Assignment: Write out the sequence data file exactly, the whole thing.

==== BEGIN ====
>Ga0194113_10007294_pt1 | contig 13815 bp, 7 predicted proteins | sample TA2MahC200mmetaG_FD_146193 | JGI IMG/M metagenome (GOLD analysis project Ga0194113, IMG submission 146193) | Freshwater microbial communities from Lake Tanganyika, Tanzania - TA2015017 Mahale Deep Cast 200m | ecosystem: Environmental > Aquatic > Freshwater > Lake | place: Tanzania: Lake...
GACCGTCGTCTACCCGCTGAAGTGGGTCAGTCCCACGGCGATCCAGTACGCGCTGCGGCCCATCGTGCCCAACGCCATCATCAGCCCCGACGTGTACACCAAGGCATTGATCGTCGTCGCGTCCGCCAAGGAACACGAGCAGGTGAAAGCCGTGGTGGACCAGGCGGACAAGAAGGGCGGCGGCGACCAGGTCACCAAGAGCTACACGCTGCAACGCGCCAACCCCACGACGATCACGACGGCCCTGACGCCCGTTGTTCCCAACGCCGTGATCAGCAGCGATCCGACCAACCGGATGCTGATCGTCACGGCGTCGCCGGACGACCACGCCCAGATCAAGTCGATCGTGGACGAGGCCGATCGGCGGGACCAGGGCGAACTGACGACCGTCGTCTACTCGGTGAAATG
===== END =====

>Ga0194113_10007294_pt1 | contig 13815 bp, 7 predicted proteins | sample TA2MahC200mmetaG_FD_146193 | JGI IMG/M metagenome (GOLD analysis project Ga0194113, IMG submission 146193) | Freshwater microbial communities from Lake Tanganyika, Tanzania - TA2015017 Mahale Deep Cast 200m | ecosystem: Environmental > Aquatic > Freshwater > Lake | place: Tanzania: Lake...
GACCGTCGTCTACCCGCTGAAGTGGGTCAGTCCCACGGCGATCCAGTACGCGCTGCGGCCCATCGTGCCCAACGCCATCATCAGCCCCGACGTGTACACCAAGGCATTGATCGTCGTCGCGTCCGCCAAGGAACACGAGCAGGTGAAAGCCGTGGTGGACCAGGCGGACAAGAAGGGCGGCGGCGACCAGGTCACCAAGAGCTACACGCTGCAACGCGCCAACCCCACGACGATCACGACGGCCCTGACGCCCGTTGTTCCCAACGCCGTGATCAGCAGCGATCCGACCAACCGGATGCTGATCGTCACGGCGTCGCCGGACGACCACGCCCAGATCAAGTCGATCGTGGACGAGGCCGATCGGCGGGACCAGGGCGAACTGACGACCGTCGTCTACTCGGTGAAATG